How Organisations Can Benefit from Corporate Social Responsibility!
India was the first country in the world to have corporate social responsibility (CSR) legislation. After the Companies Act, 2013 came into effect, certain requirements were put in place for companies having a net worth of Rs 500 crores, turnover of Rs 1000 crores, or net profit over Rs 5 crores. These included the setting up of a CSR board committee and allocation of 2% of net profits in the last three years to CSR. This had to be reviewed at the end of each financial year by the board to ensure compliance.
According to the Economic Times, about 8,000 Indian companies meet this criterion. As per data provided by the ministry, as many as 12,431 companies had spent Rs 18,625 crore towards CSR activities during 2014-15 and 2015-16. Out of the total, 7,334 firms had shelled out Rs 8,803 crore in 2014-15.
It is not surprising that some businesses have adopted ways of avoiding shelling out money or re-routing the monies by giving donations to charitable foundations that then return the monies, minus a commission.
According to the minister of state for corporate affairs P P Chaudhary, the corporate affairs ministry, had served show-cause notices to 1,018 defaulting entities. He also indicated that the ministry, which is keeping a close tab on companies' compliance with the CSR provisions, has accorded permission to initiate penal action against 160 firms for failing to comply with CSR norms.
However, CSR should not be viewed as a drain on resources and done grudgingly solely to fulfill the compliance requirements under law. This is because carefully implemented CSR policies can help an organisation in several ways which can be immensely good for business.
CSR improves a company’s public image and its relationship with consumers.
There is no doubt and there are many surveys to prove this, that companies that demonstrate a strong and consistent commitment to various social and charitable causes are perceived as more philanthropic when compared to companies whose corporate social responsibility endeavors are nonexistent.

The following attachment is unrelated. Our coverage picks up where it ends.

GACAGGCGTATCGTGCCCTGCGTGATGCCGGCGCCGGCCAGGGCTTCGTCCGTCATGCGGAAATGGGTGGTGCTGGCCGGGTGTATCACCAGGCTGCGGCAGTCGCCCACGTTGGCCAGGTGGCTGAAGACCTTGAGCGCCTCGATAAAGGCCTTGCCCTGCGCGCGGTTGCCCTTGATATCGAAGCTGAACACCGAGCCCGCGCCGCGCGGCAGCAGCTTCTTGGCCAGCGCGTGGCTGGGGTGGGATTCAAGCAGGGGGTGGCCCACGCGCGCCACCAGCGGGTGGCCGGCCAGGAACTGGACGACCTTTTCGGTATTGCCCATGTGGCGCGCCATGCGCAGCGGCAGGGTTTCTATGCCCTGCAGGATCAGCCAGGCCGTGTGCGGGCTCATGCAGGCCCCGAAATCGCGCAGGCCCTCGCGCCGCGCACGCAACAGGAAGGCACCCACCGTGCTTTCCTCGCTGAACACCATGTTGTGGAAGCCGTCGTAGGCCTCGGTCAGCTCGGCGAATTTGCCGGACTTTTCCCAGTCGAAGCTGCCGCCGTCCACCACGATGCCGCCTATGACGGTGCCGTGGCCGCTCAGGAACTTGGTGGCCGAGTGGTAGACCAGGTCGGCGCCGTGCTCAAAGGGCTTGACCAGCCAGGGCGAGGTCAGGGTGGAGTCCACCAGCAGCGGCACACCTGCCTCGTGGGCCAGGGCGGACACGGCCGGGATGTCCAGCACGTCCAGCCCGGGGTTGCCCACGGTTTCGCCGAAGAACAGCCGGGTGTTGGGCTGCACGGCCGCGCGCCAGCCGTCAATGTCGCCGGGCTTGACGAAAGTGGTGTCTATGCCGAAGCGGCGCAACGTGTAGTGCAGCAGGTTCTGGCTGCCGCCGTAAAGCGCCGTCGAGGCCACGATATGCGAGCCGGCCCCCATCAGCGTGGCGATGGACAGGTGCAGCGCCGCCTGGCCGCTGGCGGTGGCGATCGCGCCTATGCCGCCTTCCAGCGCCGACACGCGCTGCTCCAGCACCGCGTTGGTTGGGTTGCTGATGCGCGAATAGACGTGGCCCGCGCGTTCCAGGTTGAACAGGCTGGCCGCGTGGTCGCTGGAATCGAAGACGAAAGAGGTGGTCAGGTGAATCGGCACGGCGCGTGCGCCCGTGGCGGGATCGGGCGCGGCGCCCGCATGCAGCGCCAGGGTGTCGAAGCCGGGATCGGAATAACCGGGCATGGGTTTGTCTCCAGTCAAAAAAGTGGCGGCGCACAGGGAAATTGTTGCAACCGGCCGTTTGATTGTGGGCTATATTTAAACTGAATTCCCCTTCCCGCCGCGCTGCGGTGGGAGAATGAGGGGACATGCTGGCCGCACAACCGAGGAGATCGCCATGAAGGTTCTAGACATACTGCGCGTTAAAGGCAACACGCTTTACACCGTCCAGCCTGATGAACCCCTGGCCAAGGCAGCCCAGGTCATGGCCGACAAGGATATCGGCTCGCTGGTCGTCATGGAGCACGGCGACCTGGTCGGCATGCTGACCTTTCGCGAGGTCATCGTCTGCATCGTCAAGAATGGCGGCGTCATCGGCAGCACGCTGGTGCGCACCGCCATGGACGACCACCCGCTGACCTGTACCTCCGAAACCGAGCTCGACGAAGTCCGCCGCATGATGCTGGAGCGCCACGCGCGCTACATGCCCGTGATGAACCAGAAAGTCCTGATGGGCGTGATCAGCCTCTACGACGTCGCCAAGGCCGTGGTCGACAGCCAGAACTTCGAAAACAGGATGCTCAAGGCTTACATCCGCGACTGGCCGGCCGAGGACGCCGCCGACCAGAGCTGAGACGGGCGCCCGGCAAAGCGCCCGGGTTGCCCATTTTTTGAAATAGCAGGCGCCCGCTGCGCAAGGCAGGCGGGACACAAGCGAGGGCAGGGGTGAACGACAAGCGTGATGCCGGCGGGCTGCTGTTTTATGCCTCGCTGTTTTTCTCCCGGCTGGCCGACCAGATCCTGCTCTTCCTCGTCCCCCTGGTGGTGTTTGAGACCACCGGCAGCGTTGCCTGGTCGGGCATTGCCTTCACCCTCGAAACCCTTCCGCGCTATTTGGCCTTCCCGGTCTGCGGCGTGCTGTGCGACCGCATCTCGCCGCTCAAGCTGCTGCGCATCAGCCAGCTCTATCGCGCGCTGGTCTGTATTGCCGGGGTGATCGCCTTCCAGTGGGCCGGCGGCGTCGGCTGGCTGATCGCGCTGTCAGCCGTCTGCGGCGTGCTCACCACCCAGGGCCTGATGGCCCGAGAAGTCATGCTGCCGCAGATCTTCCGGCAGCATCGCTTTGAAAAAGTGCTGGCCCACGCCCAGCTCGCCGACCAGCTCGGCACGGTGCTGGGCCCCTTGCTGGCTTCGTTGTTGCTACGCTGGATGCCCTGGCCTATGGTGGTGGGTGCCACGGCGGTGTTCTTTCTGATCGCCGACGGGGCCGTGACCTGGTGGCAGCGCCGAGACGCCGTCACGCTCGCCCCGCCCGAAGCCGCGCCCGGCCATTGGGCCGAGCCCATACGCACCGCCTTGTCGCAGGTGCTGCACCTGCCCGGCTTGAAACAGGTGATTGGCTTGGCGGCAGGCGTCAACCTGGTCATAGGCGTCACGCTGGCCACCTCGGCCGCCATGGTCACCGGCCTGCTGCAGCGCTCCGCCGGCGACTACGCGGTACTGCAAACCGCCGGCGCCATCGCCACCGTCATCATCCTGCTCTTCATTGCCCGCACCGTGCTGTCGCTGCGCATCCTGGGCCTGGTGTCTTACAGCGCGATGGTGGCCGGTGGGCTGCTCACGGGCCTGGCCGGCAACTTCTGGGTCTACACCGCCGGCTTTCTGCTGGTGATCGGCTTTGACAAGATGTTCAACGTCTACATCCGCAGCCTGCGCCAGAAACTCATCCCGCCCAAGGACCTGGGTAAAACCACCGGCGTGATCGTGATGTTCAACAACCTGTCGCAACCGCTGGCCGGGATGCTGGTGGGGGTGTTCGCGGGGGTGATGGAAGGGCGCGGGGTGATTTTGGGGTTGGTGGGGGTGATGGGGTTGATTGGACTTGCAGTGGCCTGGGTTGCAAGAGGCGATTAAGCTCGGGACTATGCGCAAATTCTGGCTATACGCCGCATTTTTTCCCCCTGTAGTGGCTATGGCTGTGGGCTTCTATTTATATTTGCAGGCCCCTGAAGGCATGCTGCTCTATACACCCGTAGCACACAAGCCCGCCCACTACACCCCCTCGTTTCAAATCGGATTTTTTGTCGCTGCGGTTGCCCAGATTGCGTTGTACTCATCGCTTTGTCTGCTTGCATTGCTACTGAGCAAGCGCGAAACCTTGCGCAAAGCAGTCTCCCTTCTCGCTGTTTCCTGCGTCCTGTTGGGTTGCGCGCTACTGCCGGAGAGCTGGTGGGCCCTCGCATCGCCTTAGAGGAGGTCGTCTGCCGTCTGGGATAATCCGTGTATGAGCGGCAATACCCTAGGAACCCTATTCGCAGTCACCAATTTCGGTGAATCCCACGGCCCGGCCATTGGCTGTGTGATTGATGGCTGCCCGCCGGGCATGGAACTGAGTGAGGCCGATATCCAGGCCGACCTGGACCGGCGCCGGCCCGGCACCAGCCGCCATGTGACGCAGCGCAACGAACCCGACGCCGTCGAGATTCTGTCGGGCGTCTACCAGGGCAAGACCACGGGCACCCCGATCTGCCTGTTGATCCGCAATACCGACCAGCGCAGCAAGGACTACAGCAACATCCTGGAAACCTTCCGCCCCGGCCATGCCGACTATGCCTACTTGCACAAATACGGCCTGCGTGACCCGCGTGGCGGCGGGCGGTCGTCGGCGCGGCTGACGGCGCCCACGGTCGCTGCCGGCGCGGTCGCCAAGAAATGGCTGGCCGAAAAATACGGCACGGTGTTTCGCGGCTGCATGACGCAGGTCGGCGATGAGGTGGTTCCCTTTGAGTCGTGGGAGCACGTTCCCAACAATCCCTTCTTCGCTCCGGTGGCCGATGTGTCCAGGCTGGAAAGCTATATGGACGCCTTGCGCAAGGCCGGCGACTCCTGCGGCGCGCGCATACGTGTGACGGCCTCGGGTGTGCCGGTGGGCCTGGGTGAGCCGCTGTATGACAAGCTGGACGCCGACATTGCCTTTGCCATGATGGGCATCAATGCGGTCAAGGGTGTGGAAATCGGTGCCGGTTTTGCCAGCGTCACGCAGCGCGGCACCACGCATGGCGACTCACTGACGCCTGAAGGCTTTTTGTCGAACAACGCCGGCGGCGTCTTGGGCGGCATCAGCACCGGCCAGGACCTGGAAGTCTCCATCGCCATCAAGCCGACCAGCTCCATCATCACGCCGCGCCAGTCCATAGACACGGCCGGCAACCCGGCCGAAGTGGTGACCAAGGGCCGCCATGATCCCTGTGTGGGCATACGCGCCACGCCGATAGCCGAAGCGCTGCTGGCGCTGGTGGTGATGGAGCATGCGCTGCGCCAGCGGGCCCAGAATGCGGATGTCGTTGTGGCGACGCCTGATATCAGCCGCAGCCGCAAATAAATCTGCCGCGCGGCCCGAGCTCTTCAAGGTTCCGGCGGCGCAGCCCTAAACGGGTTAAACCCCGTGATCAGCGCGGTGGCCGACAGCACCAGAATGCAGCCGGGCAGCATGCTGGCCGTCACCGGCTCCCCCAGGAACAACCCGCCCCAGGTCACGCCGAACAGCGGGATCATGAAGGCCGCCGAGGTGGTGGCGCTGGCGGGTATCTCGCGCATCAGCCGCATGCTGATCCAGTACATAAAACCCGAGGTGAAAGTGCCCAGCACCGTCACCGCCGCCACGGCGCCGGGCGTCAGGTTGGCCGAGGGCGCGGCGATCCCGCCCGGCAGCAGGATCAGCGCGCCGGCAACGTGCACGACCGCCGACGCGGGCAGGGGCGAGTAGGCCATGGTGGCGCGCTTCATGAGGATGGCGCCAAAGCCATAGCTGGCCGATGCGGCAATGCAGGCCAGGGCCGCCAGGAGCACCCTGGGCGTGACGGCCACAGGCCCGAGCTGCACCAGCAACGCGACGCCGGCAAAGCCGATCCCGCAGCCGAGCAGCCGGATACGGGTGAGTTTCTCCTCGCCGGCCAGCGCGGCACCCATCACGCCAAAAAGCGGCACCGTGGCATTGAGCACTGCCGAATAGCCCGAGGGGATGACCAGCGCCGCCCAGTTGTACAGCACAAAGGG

In today’s social media age, where a company’s public image can significantly affect its share prices, corporate social responsibility programmes and more importantly how aware consumers are of these programmes can help improve a company’s image and its public perception on the good and evil scale.
Corporations can improve their public image by - engaging in CSR activities, supporting not for profit organisations through monetary donations or by establishing partnerships with them, engaging in volunteerism, giving in-kind donations of products and services. They also need to publicise their efforts and let the public know about their social welfare activities.
CSR programmes increase the chances of getting media coverage.
Advertising is expensive and the ROI is impossible to assess. CSR activities can help companies hit two birds with one stone. If a company has good relationships with media houses it is quite likely that they will give coverage to its CSR initiatives.
Most local media outlets are happy and willing to cover news that is relevant to local communities. This presents organisations with incredible opportunities to influence particular communities and markets. The more good a company can do in local communities the better the benefits and the media coverage.
Companies with good and virtuous image attract and retain productive employees.
Happy productive employees are key for any organisation and employees like working for a company that has a good public image and is constantly in the media for positive reasons.
Humans are social creatures and we subconsciously see ourselves as members of tribes. Employees see their organisation as a large tribe as well and feel positively about the organisation’s achievements and positive acknowledgements.
Employees aspire to work for and seek out companies that have a positive image and are known to be dedicated towards improving their communities. Such companies are more likely to attract and retain valuable, hardworking, and engaged employees. Job seekers are more likely to apply and once hired, employees will stay with a company longer, be more productive on a daily basis, and will be more creative.
Top executives also benefit from corporate social responsibility.
A company’s CSR activities are not done in isolation. There is always someone from the top management who hands out the cheque or launches an programme. This puts them in the public eye as well and helps improve their own personal image, reputation and affirm their commitment to social causes.
Of course, the takeaway should not be to view CSR as just another self-serving activity solely to draw benefits from. To be clear, these should not be the reasons for companies to engage in CSR rather it should be done honestly with the positive objective to actually do good for the underprivileged and the disadvantaged.